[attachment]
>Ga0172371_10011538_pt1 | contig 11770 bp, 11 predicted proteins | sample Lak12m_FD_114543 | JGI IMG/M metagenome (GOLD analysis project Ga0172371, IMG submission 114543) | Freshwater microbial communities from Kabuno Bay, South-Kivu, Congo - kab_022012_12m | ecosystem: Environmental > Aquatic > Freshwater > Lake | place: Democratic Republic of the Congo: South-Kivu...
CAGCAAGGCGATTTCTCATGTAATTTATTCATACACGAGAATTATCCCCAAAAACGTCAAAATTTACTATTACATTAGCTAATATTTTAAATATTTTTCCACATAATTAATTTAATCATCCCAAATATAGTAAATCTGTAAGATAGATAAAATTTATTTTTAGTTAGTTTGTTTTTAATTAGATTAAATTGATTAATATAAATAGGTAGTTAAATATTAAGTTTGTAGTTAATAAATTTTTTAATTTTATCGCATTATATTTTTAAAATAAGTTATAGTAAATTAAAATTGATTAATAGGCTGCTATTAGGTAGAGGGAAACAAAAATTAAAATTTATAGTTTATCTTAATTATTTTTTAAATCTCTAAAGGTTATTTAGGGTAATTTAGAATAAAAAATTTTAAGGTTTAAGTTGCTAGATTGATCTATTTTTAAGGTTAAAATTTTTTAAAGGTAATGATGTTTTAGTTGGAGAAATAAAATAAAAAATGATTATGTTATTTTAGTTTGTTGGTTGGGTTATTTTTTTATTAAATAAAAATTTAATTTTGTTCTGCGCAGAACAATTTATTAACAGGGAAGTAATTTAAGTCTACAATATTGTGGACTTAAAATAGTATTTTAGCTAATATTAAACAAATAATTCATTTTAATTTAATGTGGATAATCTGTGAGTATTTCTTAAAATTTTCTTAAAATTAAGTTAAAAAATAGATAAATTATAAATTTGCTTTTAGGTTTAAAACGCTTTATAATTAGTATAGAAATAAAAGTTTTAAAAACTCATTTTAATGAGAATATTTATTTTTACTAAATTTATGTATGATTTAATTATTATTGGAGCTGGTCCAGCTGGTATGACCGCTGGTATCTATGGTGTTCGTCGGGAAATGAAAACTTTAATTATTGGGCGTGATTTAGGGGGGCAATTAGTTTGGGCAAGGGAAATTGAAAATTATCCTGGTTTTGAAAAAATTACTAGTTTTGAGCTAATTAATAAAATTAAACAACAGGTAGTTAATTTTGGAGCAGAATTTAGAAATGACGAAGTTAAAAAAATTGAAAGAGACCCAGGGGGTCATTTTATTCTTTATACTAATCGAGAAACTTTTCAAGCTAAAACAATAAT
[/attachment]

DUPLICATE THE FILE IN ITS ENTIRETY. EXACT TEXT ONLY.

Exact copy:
>Ga0172371_10011538_pt1 | contig 11770 bp, 11 predicted proteins | sample Lak12m_FD_114543 | JGI IMG/M metagenome (GOLD analysis project Ga0172371, IMG submission 114543) | Freshwater microbial communities from Kabuno Bay, South-Kivu, Congo - kab_022012_12m | ecosystem: Environmental > Aquatic > Freshwater > Lake | place: Democratic Republic of the Congo: South-Kivu...
CAGCAAGGCGATTTCTCATGTAATTTATTCATACACGAGAATTATCCCCAAAAACGTCAAAATTTACTATTACATTAGCTAATATTTTAAATATTTTTCCACATAATTAATTTAATCATCCCAAATATAGTAAATCTGTAAGATAGATAAAATTTATTTTTAGTTAGTTTGTTTTTAATTAGATTAAATTGATTAATATAAATAGGTAGTTAAATATTAAGTTTGTAGTTAATAAATTTTTTAATTTTATCGCATTATATTTTTAAAATAAGTTATAGTAAATTAAAATTGATTAATAGGCTGCTATTAGGTAGAGGGAAACAAAAATTAAAATTTATAGTTTATCTTAATTATTTTTTAAATCTCTAAAGGTTATTTAGGGTAATTTAGAATAAAAAATTTTAAGGTTTAAGTTGCTAGATTGATCTATTTTTAAGGTTAAAATTTTTTAAAGGTAATGATGTTTTAGTTGGAGAAATAAAATAAAAAATGATTATGTTATTTTAGTTTGTTGGTTGGGTTATTTTTTTATTAAATAAAAATTTAATTTTGTTCTGCGCAGAACAATTTATTAACAGGGAAGTAATTTAAGTCTACAATATTGTGGACTTAAAATAGTATTTTAGCTAATATTAAACAAATAATTCATTTTAATTTAATGTGGATAATCTGTGAGTATTTCTTAAAATTTTCTTAAAATTAAGTTAAAAAATAGATAAATTATAAATTTGCTTTTAGGTTTAAAACGCTTTATAATTAGTATAGAAATAAAAGTTTTAAAAACTCATTTTAATGAGAATATTTATTTTTACTAAATTTATGTATGATTTAATTATTATTGGAGCTGGTCCAGCTGGTATGACCGCTGGTATCTATGGTGTTCGTCGGGAAATGAAAACTTTAATTATTGGGCGTGATTTAGGGGGGCAATTAGTTTGGGCAAGGGAAATTGAAAATTATCCTGGTTTTGAAAAAATTACTAGTTTTGAGCTAATTAATAAAATTAAACAACAGGTAGTTAATTTTGGAGCAGAATTTAGAAATGACGAAGTTAAAAAAATTGAAAGAGACCCAGGGGGTCATTTTATTCTTTATACTAATCGAGAAACTTTTCAAGCTAAAACAATAAT